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Dave H

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Posts posted by Dave H

  1. Thanks for all the comments guys – its always good for the ego to get positive feedback! :)


    In regards to a couple of the questions:

    Bob – You were spot on. Both Leafies were about 20 – 30cm’s. As they were hanging out together one would assume that one was a male and one was a female but unfortunately it’s very difficult to tell unless the male is carrying eggs.


    Karl – The camera settings were ISO 100, matrix metering, F8 and I varied the shutter speed from 1/500 to 1/1000. I had both strobes set to 1/4 power


    Davephdv – I completely agree with you – they are impossible to find unless you know where to look and also what to look for. Without our excellent guide (ABowie) I don't think we would have found them. Now that I have finally seen them I can say that they are without a doubt one of the best things to see in the ocean.


    I managed to get quite a few shots with both of them – I was fortunate enough that I stayed together whilst 3 of us took turns taking shots from different positions. I think I took about 40 shots in total – I’ve only put the black background pics up as I like the contrast.




  2. I have always wanted to see a Leafy Seadragon - I had seen the pics but I had never been down to South Australia to look for them.


    So last week a fellow CP5000 user (Aengus M from wetpixel) and myself drove 3500 kms in 6 days to get some Leafy Seadragon shots. We dived at Rapid Bay Jetty - one of the better shore dives in Australia.


    Was it worth... well I think so :)

    And we were fortunate enough to find two Leafy's together (thanks to some excellent spotting by Mr A Bowie from wetpixel).


    All the below pics were taken with a CP5000 with the Nikon 19mm wide angle lens on Jan 26th (Australia Day).





  3. I recently purchased the Inon UCL-165 Macro Lens for use with my CP5000. I was frustrated that I couldn't get enough magnification on subjects less than 2 cm.


    Anyway, I found the macro lens to be excellent and has filled the 'gap' for small macro subjects.


    Here's a couple of images that were taken yesterday with the macro lens. It attachs easily underwater as it screws into the front of the Ike port. I generally carry it in my BC pocket until I find something small enough.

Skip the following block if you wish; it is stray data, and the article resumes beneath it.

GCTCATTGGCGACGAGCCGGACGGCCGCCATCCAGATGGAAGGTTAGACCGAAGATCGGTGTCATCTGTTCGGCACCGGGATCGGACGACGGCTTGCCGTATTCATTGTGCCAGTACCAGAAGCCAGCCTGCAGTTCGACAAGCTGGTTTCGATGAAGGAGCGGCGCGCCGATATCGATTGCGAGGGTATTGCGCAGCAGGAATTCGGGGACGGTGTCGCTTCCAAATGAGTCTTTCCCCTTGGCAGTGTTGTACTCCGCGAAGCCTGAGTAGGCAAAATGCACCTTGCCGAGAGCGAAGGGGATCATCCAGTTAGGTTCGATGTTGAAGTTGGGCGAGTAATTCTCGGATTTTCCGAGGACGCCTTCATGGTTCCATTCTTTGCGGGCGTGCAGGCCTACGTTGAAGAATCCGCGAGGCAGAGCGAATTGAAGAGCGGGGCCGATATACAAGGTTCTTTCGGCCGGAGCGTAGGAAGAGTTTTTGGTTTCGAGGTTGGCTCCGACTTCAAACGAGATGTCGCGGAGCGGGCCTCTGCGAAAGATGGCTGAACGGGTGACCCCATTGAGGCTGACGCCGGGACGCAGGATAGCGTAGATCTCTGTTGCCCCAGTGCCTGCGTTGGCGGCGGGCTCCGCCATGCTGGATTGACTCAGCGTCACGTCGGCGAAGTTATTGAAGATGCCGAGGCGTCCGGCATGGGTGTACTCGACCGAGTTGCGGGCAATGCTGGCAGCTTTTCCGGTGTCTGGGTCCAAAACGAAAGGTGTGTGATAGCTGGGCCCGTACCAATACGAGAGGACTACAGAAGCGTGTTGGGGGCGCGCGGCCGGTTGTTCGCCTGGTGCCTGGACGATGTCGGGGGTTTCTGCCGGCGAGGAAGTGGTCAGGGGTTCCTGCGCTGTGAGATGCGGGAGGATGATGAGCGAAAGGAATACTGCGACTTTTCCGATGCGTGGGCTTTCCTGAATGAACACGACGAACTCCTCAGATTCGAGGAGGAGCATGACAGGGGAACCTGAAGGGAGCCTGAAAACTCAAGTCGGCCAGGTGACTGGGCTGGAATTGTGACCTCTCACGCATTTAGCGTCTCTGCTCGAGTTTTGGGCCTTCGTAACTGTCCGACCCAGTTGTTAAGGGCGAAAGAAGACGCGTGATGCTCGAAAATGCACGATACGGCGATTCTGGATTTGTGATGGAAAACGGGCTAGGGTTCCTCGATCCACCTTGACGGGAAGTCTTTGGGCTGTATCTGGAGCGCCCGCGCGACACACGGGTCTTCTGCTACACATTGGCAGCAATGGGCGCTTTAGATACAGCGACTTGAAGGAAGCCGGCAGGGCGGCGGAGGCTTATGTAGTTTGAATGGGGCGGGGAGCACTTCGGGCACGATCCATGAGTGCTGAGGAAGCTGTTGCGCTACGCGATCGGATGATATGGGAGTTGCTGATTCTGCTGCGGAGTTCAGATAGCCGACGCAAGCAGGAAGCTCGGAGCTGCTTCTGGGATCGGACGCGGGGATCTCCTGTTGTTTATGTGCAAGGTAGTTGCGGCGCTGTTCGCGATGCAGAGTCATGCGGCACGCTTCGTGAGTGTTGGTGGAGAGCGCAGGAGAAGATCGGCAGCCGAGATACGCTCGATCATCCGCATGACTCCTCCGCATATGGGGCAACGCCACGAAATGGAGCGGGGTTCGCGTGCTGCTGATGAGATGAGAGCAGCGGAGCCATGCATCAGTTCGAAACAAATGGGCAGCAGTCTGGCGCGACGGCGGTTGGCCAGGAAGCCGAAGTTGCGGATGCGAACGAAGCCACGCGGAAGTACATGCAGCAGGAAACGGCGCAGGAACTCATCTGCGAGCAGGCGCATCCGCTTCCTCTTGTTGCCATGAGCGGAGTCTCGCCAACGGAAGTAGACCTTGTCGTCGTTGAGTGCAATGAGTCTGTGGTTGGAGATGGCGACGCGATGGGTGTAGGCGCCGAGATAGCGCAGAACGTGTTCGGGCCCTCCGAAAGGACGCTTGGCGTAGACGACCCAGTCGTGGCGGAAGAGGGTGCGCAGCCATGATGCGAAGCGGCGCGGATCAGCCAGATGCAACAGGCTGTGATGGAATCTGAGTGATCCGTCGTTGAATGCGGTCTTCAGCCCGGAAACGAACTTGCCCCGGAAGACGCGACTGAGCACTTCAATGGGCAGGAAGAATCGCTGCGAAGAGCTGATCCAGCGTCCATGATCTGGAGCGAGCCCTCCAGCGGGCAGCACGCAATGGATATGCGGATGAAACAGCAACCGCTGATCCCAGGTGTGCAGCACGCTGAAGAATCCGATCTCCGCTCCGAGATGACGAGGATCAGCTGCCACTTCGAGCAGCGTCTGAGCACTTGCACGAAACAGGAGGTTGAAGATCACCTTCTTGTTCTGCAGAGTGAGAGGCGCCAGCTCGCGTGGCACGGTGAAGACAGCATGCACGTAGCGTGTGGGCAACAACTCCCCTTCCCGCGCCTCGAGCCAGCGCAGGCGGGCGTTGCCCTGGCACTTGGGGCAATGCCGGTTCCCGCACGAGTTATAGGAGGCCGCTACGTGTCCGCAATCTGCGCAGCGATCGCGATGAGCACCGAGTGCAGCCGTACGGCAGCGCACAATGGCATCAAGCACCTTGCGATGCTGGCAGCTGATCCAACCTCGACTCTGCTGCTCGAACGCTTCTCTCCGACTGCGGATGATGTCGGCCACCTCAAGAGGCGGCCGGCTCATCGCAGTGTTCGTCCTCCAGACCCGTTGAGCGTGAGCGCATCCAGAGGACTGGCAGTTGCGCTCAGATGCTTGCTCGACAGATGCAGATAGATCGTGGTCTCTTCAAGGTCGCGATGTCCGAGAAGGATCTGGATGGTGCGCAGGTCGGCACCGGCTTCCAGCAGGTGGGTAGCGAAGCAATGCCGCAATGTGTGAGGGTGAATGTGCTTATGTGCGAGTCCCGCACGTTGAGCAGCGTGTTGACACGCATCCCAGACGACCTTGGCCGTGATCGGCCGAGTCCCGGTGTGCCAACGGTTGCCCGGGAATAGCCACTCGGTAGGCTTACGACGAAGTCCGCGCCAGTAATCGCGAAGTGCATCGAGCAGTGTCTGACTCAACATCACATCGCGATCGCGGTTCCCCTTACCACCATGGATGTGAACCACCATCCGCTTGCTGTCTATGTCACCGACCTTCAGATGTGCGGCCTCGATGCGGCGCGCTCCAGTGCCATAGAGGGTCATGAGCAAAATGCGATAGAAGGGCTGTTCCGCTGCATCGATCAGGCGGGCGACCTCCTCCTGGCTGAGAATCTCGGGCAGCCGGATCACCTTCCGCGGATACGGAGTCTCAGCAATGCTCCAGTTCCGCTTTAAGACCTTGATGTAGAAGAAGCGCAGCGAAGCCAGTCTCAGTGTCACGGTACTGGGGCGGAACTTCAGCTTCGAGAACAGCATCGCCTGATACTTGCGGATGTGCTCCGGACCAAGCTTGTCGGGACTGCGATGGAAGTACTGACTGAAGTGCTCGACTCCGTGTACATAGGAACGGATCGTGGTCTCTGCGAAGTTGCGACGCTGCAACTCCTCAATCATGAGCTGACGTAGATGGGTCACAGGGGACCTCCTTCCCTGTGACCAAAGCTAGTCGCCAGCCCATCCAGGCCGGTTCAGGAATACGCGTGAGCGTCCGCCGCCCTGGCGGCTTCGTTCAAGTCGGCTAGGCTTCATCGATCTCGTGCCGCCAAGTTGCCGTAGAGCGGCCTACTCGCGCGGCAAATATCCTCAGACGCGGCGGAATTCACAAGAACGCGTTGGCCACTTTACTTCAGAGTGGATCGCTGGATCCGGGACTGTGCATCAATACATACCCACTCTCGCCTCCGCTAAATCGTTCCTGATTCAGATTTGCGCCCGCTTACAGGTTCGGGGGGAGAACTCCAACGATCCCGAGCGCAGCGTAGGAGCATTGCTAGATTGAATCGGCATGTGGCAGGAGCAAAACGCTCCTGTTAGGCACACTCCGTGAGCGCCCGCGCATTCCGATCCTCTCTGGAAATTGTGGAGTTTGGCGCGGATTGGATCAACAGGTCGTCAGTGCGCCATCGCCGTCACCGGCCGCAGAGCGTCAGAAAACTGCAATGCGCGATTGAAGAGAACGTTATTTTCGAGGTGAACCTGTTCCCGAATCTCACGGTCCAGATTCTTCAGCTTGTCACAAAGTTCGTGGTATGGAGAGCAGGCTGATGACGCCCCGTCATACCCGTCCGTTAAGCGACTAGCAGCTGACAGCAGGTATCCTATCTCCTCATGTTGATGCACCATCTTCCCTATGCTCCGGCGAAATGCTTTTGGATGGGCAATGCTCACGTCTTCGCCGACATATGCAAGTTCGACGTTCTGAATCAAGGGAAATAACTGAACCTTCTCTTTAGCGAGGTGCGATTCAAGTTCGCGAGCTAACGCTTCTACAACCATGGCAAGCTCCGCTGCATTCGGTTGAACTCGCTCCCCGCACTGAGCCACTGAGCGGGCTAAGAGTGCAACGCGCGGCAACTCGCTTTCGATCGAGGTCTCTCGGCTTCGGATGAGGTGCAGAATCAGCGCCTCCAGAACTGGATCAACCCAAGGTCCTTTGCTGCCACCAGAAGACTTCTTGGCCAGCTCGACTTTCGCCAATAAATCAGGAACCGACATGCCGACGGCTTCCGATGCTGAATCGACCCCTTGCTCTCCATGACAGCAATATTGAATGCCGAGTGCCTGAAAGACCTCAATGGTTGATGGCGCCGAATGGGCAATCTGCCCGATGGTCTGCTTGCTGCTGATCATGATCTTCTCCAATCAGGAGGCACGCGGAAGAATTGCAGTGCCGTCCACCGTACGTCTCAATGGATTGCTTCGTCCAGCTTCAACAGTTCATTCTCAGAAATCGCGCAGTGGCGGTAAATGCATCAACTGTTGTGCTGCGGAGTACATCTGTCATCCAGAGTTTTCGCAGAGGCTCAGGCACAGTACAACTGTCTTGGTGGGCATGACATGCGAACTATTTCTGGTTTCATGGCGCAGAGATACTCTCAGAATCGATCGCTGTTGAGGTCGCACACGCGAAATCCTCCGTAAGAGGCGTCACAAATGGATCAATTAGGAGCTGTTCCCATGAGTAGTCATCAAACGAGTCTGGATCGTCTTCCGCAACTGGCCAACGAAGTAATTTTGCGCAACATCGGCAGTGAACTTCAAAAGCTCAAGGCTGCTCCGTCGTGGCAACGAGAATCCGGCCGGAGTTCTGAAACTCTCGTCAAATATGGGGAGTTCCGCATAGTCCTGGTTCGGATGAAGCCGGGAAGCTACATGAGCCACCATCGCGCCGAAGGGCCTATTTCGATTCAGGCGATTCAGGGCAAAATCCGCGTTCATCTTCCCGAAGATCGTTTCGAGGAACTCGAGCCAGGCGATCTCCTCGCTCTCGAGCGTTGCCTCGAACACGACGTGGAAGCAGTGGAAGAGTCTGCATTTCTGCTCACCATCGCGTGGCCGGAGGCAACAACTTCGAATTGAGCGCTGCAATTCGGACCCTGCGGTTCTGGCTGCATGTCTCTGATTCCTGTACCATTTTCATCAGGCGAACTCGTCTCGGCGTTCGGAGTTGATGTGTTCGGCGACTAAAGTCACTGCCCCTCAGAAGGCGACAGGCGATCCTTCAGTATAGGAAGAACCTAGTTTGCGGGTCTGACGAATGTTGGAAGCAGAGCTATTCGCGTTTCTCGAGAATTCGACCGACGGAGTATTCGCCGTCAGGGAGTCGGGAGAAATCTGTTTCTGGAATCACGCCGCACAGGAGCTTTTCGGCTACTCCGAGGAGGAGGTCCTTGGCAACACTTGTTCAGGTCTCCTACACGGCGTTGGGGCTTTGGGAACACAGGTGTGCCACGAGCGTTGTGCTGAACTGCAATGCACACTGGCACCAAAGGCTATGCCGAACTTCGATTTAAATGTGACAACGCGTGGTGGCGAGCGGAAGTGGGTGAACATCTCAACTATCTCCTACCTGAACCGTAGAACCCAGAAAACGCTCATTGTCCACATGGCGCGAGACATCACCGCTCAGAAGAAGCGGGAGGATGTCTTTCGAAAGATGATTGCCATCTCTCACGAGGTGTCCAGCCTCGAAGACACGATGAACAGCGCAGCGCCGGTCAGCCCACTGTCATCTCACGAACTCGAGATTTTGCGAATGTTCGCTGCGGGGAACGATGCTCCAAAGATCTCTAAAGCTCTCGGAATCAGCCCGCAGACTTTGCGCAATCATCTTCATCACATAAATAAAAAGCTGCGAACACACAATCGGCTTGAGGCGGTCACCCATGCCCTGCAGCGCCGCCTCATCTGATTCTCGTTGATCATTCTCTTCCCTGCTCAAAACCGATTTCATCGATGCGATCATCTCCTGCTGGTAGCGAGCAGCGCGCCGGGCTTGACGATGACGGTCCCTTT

This cowrie Primovula species was about 1-2 cm.

  4. Okay,


    Here's a site that may assist people's needs for identifying species:

    Marine Species Pages


    Click on the "Marine Index" link.


    I'm currently working on it and the plan is to have 500 species up by the end of next year. Species will include fish, crustaceans, cephalopods, syngnathids, plants, nudibranchs, corals and sponges. The species will eventually have a search function so that users can search by common name, scientific name, family, order etc...





    also, other good websites:


    For Fish Species Australian Museum Fish Website


    For Nudibranchs - The Sea Slug Forum

  5. BTW: Is the diver in the black coral/coral tree shots wearing a drysuit? I don't recall ever seeing anyone dive dry around BrizVegas (though it was often cold enough that I felt like you should).


    Yeah, he's wearing a drysuit. Water temp was about 21 degrees... some people are just soft! :lol:


    We did a lot of wreck dives during the trip. A couple of dives on the St Paul, curtain artifical reef, the cementco and the wreck of the Aarhus. The Aarhus is one of the best dives I've done in a long time - heaps of macro and unusual criiters. And Qld Groper the size of small VW's!

  6. About 2 weeks ago I did a 3 day liveaboard on the Esperance Star around Moreton Bay, located off Brisbane - Australia. Who says you need to go to the Great Barrier Reef to see cool stuff! :lol:


    I've put together a quick little collection of some of my shots. I actually used Jalbum for the first time to create the gallery - Jalbum is a very handy little program! :D


    Pics can be seen here:



    And below are a couple of examples:


    Porcelain Crab Feeding - I actually got a couple of nice shots of this fella



    Wobbygong shark and parrotfish having a little snooze together



    Diver looking at a black coral tree at 42m's on the wreck of the St Paul.


  7. I know this topic has gone dead but I have to put a plug in for the Sporasub Variants. :D


    I did a review on them last year and at the completion of the review I immediately purchased a pair and put my quatro's on the shelf. The only fins I use whilst diving from a boat is my Sporasubs, they are the best fins I have EVER used and I've tested about 10 different types.


    The review can be found here:

    Diveoz Gear Reviews

  8. Ummmmmm, can someone please explain to me how you can tell if a pygmy seahorse is pregnant???


    As with other species of hippocampus (seahorses), some of these species have natural bulging bellies. A good example is hippocampus bleekeri & H. abdominalis. I would think that a bulging belly is defiently not a sign of a pregnant pygmy seahorse. Additionally, if they were pregnant, they would be males and you should be able to see a pouch on the pygymy's belly - I can't see a pouch in any of the pics posted.